One of the notable books of the season. There are two leading characters, Catherine and the rector 'Cardew.' They deserve a place as great character studies in classic literature.
hat hour, but every now and then a maidservant could be seen, and she was better than nothing for the purpose of criticism. A round table stood in the middle of the room with a pink vase on it containing artificial flowers, and on the mantelpiece were two other pink vases and two great shells. Over the mantelpiece was a portrait of His Majesty King George the Fourth in his robes, and exactly opposite was a picture of the Virgin Mary, which was old and valuable. Mr. Furze bought it at a sale with some other things, and did not quite like it. It savoured of Popery, which he could not abide; but the parson one day saw it and told Mrs. Furze it was worth something; whereupon she put it in a new maple frame, and had it hung in a place of honour second to that occupied by King George, and so arranged that he and the Virgin were always looking at one another. On the other side of the room were a likeness of Mr. Eaton in hunting array, with the dogs, and a mezzotint of the Deluge.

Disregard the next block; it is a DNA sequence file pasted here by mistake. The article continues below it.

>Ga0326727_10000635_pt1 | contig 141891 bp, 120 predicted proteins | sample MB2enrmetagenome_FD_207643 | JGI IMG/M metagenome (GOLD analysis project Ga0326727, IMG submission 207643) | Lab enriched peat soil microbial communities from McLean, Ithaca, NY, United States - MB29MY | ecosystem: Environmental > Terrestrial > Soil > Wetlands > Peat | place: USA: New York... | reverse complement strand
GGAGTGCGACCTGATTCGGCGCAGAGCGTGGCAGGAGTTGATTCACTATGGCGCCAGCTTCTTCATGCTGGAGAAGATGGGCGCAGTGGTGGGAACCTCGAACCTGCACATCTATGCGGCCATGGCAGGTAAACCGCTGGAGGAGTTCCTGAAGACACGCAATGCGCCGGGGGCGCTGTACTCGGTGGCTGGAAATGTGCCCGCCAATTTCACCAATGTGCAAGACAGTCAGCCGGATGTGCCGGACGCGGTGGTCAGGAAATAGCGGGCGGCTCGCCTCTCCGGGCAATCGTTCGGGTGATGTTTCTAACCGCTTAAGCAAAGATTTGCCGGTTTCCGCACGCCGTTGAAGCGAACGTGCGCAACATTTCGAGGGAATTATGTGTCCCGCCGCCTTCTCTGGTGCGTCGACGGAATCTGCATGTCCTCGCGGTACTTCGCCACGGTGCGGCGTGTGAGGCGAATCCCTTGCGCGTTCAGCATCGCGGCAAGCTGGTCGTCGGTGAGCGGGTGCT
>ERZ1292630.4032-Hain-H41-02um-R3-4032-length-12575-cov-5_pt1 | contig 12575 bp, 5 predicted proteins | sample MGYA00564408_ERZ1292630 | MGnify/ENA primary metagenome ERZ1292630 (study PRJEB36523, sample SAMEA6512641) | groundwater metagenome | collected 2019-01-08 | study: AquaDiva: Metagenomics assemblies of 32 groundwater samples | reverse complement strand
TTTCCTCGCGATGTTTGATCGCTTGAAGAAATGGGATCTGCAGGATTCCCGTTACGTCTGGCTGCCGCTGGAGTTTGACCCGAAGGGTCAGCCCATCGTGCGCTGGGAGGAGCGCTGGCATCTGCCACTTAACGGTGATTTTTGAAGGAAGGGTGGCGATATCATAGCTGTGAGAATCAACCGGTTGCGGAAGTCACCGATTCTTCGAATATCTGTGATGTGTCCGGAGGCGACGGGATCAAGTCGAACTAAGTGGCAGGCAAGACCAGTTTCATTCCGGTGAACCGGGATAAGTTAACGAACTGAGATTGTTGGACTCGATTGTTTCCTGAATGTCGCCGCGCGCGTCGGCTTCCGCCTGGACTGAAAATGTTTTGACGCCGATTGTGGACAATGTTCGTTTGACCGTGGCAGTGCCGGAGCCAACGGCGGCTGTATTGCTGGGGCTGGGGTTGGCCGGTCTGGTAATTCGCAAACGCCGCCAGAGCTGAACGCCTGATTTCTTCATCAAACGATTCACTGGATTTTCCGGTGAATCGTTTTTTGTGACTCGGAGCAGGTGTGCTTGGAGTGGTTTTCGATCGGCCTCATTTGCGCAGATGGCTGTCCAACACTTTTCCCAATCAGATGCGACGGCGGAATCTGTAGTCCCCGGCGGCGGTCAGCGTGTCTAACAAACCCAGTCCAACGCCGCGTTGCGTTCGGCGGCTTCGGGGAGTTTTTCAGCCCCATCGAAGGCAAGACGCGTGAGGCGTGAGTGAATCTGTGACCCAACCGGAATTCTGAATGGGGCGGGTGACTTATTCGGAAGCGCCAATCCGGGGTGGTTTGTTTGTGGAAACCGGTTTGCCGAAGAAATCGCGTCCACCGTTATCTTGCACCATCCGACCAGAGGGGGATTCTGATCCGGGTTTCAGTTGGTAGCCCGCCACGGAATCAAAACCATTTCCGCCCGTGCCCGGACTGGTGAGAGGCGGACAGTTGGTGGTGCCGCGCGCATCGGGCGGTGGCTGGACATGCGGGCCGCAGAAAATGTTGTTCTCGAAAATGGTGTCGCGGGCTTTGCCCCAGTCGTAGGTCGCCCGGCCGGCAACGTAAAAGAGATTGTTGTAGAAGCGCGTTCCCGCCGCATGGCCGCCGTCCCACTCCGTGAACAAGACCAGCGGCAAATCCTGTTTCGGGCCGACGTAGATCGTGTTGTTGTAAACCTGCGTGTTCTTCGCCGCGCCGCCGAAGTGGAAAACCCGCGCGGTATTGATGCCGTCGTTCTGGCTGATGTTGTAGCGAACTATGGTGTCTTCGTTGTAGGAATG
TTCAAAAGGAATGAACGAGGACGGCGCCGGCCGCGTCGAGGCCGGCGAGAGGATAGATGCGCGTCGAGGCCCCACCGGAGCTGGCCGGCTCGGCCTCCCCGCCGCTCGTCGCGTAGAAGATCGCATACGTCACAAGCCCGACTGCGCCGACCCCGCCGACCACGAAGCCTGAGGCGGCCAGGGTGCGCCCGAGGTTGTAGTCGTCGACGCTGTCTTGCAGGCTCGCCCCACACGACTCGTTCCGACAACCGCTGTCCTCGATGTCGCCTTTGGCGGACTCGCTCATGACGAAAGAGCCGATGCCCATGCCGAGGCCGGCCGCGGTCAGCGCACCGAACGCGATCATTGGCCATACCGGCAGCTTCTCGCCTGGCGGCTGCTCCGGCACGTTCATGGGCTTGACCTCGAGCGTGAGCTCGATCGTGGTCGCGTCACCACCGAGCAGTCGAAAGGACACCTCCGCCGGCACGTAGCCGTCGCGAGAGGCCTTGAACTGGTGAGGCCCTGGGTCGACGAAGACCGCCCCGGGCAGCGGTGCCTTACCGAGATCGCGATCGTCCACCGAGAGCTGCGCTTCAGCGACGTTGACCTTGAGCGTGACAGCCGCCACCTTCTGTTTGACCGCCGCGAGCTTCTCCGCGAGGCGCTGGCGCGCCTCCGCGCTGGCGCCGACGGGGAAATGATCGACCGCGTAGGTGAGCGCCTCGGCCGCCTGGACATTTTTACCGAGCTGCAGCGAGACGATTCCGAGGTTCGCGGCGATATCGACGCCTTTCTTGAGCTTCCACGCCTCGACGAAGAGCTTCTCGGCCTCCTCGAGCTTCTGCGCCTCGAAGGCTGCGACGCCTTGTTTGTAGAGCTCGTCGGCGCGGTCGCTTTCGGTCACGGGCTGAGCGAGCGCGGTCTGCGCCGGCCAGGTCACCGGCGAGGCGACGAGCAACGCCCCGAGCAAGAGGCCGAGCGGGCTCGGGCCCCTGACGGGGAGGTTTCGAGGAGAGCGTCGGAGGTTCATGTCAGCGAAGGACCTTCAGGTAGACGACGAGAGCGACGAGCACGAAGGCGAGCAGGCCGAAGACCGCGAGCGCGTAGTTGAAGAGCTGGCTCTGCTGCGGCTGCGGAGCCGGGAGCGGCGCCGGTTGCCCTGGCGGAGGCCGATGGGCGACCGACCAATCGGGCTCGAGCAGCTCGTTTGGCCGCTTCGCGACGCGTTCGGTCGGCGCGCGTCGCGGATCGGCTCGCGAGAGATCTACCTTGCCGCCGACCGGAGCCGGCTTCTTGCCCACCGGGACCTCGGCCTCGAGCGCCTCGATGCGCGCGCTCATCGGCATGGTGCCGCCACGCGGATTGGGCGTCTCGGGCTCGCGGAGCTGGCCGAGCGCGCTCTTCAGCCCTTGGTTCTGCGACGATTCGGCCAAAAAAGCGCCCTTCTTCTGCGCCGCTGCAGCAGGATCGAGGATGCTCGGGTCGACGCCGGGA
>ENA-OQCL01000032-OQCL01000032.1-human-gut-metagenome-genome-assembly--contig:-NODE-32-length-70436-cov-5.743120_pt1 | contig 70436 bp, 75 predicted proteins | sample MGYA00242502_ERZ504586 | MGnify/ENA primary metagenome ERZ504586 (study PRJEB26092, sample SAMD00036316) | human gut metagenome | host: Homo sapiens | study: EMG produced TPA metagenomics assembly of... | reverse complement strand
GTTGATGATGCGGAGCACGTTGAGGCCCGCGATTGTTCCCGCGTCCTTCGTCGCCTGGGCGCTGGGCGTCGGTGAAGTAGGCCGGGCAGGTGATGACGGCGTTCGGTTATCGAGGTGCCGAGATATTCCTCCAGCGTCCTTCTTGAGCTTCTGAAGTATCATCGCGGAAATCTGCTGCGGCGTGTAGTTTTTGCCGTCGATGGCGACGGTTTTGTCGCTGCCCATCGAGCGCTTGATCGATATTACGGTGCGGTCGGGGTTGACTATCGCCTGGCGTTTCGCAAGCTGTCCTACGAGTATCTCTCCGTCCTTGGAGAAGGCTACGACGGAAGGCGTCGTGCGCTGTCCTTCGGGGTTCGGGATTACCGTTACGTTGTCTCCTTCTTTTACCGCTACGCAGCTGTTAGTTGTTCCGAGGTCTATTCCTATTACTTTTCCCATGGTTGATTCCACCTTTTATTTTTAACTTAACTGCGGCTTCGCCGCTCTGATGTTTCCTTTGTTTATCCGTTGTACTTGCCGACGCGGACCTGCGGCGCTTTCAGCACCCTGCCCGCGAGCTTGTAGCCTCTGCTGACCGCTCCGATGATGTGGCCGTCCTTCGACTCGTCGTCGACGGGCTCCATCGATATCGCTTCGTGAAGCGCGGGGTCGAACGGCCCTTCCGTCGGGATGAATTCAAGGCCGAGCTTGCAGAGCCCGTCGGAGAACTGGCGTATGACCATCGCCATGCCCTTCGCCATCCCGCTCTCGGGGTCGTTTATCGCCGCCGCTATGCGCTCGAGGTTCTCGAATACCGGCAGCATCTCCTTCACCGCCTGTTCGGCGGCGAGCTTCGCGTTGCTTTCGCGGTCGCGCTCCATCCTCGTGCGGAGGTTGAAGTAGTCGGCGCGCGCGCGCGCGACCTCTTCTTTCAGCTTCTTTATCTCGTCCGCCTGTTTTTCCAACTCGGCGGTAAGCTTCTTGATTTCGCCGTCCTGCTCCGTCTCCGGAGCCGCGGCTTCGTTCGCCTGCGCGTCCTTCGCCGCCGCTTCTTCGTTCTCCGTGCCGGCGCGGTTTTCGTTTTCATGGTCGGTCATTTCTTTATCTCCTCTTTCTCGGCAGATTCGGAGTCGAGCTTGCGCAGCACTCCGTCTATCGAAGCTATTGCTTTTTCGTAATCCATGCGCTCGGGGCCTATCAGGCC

Mr. Furze had just awaked on